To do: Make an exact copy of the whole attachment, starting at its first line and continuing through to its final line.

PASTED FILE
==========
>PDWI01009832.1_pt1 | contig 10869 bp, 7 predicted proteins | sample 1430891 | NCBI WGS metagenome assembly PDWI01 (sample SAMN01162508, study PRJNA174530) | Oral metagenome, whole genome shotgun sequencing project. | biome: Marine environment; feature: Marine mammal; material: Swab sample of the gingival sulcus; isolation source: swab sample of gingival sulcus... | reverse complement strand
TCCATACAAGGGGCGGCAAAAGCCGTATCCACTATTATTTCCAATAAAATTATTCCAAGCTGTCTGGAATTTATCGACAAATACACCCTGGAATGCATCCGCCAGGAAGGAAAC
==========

>PDWI01009832.1_pt1 | contig 10869 bp, 7 predicted proteins | sample 1430891 | NCBI WGS metagenome assembly PDWI01 (sample SAMN01162508, study PRJNA174530) | Oral metagenome, whole genome shotgun sequencing project. | biome: Marine environment; feature: Marine mammal; material: Swab sample of the gingival sulcus; isolation source: swab sample of gingival sulcus... | reverse complement strand
TCCATACAAGGGGCGGCAAAAGCCGTATCCACTATTATTTCCAATAAAATTATTCCAAGCTGTCTGGAATTTATCGACAAATACACCCTGGAATGCATCCGCCAGGAAGGAAAC